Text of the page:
Lyme Disease

*Practice update COVID-19

Dear patient,

 

I want to start by thanking our patients for their loyalty to our small dermatology practice.  We want to assure all of our patients that our office is open and that we have instituted multiple measures to assure your health and safety.  

 

Over two weeks ago, we took extreme measures for disinfecting the exam rooms, the front office, and waiting room.   We have eliminated the sign in sheet at the front desk.   We are asking all of our patients and vendors to wash their hands or use hand sanitizer on entering and leaving the office.   Of course, we have stopped shaking hands and giving hugs.   All of our medical personnel are using disposable gloves when touching patients.   Thankfully, our practice is small, so patients are never closer than 6 feet from each other in the waiting room.

 

As a further effort to meet the needs of our patients, we will be implementing a telemedicine option for our patients.  We are working diligently to set up a HIPAA compliant platform for this type of service.  Unfortunately, not all dermatologic conditions can be treated via telemedicine.  If you think you might have a condition that could be treated via telemedicine and are interested in this service for a future appointment, please contact the practice at 208-287-5525 to be put on an interest list.

 

We thank you for your patronage of our practice and are confident that the resilience of our community will help us limit the impact of this global health crisis.  Your health and well-being is our utmost concern. 

 

Sincerely,

 

Lindie Borton, M.D.

 

 

 

 

 

 

 

Our team of professionals and staff believe that informed patients are better equipped to make decisions regarding their health and well-being. For your personal use, we have created an extensive patient library covering an array of educational topics, which can be found on the side of each page. Browse through these diagnoses and treatments to learn more about topics of interest to you.

As always, you can contact our office to answer any questions or concerns.

Lyme disease is a bacterial illness and inflammatory disease that spreads through tick bites. Deer ticks house the spirochete bacterium (Borellia burgdorferi) in their stomachs. When one of these ticks bites the human skin, it may pass the bacteria into the body. These ticks tend to be attracted to creases in the body, so Lyme disease most often appears in armpits, the nape of the neck or the back of knees. It can cause abnormalities in the skin, heart, joints and nervous system.

Lyme disease was first identified in 1975 in Old Lyme, Connecticut. More than 150,000 cases have been reported to the Centers for Disease Control since 1982. Cases have been reported from every state, although it is more commonly seen in the Northeast, Upper Midwest and Pacific Coast. Lyme disease has also been reported in European and Asian countries.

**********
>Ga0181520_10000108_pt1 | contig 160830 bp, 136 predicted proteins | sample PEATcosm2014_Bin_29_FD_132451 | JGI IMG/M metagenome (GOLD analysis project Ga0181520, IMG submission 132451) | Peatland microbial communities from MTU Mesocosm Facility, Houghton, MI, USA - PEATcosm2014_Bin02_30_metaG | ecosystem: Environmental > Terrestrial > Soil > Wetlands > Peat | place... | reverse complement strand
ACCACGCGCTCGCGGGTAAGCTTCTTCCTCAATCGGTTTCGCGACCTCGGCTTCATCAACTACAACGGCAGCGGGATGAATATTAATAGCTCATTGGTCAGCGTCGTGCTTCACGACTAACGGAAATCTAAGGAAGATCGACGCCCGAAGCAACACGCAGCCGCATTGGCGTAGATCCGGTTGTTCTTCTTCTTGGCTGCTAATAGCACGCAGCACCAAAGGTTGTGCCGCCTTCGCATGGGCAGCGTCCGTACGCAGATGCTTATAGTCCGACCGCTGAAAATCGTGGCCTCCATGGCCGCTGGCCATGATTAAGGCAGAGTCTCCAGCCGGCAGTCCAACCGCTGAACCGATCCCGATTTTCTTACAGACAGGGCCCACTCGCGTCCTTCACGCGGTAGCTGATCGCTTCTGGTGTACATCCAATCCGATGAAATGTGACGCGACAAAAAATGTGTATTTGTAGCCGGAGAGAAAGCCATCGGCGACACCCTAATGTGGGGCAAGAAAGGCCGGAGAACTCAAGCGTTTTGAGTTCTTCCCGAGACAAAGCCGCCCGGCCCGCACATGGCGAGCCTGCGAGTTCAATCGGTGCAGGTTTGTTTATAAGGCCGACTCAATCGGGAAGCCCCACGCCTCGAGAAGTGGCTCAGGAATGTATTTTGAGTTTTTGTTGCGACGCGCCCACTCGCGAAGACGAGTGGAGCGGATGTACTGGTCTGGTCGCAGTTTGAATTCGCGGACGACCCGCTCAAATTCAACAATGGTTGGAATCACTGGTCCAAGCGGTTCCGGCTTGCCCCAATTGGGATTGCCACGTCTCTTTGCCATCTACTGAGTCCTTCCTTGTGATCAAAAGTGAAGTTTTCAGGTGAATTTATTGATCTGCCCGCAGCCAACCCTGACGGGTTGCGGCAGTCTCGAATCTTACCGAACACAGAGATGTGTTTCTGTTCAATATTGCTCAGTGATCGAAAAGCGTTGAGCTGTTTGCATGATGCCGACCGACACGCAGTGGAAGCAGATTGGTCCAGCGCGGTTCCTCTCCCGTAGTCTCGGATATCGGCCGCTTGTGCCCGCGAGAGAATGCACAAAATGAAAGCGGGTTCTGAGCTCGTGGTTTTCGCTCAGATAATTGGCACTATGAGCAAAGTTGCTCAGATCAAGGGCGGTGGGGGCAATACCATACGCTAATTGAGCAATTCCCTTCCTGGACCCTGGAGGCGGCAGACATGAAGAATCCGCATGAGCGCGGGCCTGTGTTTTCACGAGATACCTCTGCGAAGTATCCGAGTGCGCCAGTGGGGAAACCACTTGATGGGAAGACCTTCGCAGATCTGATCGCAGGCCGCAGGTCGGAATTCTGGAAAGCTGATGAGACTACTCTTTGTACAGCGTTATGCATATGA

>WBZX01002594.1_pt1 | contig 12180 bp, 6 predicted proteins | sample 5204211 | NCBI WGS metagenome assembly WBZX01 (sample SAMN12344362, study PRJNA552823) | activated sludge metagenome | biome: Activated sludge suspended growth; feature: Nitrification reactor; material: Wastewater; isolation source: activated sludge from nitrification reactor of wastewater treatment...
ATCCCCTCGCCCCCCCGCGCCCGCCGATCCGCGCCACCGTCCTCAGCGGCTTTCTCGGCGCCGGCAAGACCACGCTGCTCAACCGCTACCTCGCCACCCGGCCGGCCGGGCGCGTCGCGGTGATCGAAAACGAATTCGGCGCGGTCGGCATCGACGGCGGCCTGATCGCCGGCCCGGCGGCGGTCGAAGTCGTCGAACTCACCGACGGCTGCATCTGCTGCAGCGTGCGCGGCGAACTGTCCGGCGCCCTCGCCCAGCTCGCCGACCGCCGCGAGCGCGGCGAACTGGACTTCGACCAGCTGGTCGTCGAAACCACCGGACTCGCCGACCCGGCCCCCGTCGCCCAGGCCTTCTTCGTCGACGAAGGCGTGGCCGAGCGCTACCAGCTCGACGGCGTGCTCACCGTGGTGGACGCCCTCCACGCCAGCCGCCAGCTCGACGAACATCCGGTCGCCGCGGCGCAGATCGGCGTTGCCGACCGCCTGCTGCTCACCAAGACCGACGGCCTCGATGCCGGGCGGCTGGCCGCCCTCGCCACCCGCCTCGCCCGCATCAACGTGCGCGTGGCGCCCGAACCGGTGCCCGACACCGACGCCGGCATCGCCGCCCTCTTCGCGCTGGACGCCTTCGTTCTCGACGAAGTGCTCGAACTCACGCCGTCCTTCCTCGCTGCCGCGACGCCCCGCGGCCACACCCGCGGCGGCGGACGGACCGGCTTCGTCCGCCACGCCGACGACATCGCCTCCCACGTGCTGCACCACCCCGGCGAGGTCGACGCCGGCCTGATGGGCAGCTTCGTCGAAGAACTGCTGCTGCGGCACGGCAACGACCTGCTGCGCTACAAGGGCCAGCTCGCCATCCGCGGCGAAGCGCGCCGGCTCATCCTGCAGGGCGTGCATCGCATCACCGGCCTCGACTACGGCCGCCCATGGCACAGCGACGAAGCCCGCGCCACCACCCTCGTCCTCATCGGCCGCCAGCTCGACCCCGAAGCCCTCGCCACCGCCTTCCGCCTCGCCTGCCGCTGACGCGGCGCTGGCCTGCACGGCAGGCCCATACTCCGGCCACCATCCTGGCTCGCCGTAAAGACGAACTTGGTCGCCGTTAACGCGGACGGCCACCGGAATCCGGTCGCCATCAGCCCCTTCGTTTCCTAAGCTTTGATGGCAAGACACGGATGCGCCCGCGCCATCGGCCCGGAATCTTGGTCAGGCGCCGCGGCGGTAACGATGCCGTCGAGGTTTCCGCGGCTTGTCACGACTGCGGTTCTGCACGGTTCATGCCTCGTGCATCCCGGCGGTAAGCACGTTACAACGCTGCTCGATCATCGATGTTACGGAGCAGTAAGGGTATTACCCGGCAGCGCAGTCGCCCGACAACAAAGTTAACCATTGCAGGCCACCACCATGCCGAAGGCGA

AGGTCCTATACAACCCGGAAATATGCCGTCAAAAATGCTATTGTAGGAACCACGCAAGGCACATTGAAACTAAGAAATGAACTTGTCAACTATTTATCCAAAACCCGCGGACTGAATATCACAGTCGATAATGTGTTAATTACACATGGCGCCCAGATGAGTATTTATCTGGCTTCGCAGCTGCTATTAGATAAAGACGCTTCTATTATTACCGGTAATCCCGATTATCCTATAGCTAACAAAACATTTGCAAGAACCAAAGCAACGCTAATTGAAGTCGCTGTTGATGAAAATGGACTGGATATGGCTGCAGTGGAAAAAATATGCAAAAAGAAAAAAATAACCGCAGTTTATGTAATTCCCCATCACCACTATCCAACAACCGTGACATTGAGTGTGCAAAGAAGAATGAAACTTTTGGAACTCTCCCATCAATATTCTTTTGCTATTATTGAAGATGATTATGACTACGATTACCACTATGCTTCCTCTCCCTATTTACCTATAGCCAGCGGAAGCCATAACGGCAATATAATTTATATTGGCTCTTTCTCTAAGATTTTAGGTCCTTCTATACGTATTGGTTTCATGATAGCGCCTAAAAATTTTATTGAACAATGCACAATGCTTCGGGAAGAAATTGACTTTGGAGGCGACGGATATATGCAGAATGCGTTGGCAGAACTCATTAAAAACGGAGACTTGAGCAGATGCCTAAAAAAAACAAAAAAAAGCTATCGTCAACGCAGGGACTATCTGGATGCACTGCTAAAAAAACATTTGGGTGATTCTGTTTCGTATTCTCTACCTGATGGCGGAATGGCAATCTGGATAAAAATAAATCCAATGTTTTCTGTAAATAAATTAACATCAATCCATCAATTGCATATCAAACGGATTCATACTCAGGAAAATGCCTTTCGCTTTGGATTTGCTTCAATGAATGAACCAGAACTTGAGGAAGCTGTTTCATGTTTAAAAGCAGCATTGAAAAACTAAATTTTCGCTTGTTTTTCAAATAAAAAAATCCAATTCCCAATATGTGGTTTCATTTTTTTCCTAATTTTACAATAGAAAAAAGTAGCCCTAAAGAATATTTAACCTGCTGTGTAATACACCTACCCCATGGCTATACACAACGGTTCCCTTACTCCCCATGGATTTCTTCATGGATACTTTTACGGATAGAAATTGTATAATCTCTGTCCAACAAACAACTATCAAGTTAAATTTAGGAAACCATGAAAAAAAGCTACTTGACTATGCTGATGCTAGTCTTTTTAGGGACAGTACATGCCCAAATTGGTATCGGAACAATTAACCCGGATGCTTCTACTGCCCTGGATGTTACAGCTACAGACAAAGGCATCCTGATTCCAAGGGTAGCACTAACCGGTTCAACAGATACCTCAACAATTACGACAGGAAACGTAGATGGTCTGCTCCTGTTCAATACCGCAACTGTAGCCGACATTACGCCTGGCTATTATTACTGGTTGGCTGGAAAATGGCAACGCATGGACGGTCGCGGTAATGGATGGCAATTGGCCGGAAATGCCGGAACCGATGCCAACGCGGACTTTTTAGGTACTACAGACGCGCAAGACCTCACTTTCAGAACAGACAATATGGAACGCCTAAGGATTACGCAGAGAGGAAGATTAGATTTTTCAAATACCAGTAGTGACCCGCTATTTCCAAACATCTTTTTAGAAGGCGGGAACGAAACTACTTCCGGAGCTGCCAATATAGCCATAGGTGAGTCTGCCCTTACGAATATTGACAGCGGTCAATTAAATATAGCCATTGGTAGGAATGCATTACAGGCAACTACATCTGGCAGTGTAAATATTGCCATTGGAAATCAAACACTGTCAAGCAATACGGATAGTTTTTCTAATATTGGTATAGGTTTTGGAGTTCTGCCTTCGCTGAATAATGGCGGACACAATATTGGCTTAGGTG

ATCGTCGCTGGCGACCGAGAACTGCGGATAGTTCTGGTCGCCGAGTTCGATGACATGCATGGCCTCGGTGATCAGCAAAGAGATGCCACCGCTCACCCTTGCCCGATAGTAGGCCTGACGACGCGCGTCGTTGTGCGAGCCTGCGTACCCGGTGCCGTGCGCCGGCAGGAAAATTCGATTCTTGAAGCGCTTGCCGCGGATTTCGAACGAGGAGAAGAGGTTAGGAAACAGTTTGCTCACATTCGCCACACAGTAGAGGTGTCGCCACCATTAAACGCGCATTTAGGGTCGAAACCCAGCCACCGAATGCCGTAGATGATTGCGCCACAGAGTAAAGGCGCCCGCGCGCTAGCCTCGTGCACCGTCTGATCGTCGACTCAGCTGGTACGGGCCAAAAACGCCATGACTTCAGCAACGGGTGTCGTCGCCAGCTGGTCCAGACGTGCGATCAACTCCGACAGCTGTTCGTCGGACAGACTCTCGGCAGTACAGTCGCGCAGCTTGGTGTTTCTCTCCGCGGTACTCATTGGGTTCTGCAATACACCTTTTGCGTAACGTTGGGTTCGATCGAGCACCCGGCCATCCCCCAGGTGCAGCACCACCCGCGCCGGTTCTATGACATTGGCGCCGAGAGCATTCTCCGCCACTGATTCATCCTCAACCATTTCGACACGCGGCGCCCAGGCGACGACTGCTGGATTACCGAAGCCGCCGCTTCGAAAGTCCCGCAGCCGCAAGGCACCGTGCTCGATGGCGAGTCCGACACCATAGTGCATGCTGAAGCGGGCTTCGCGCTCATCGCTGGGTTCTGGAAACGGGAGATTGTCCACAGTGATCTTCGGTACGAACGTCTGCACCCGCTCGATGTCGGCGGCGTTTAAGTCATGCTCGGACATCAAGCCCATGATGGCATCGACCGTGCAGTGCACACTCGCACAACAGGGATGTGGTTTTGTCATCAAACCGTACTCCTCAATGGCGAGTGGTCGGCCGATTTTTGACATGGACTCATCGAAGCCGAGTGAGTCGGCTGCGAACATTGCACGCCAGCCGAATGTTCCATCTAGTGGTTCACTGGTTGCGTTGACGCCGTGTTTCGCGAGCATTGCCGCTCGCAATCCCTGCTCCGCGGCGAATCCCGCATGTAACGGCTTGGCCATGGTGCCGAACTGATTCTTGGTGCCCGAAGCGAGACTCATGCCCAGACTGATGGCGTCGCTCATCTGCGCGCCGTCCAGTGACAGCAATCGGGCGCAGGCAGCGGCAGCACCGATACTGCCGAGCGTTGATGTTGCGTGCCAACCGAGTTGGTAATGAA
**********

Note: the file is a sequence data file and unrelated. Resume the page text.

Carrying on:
There are three phases to the disease:

Early Localized Phase. During this initial phase, the skin around the bite develops an expanding ring of redness. The ring may have a bull's eye appearance with a bright red outer ring surrounding clear skin in the center. Most people don't remember being bitten by a tick. More than one in four patients never gets a rash. The skin redness may be accompanied by fatigue, chills, muscle and joint stiffness, swollen lymph nodes and/or headaches.

Early Disseminated Phase. Weeks to months after the rash disappears, the bacteria spread throughout the body, impacting the joints, heart and nervous system. Symptoms include migrating pain in the joints, neck ache, tingling or numbing of the extremities, enlarged lymph glands, sore throat, abnormal pulse, fever, changes in vision or fatigue.

Late Dissemination Phase. Late in the dissemination of the disease, patients may experience an inflammation of the heart, which can lead to heart failure. Nervous system issues develop, such as paralysis of facial muscles (Bell's Palsy) and diseases of the peripheral nerves (peripheral neuropathy). It is also common for arthritis and inflammation of the joints to appear, which cause swelling, stiffness and pain.

Lyme disease is diagnosed through a combination of a visual examination and a blood test for Lyme bacteria antibodies. Most cases of Lyme disease are curable using antibiotics, but the longer the delay, the more difficult it is to treat. Your dermatologist may prescribe medications to help alleviate joint stiffening.

The best form of prevention is to avoid tick bites. Use insect repellent containing DEET. Wear long sleeves and pants when outdoors. Tuck the sleeves into gloves and pants into socks to keep your skin covered. After a hike, check the skin and look for any tick bites, especially on children. If you do find a tick, don't panic. Use tweezers to disengage the tick from the skin. Grab the tick by the head or mouthparts as close as possible to where the bite has entered the skin. Pull firmly and steadily away from the skin until the tick disengages. Clean the bite wound with disinfectant and monitor the bite mark for other symptoms. You can place the tick in a jar or plastic bag and take it to your dermatologist for examination.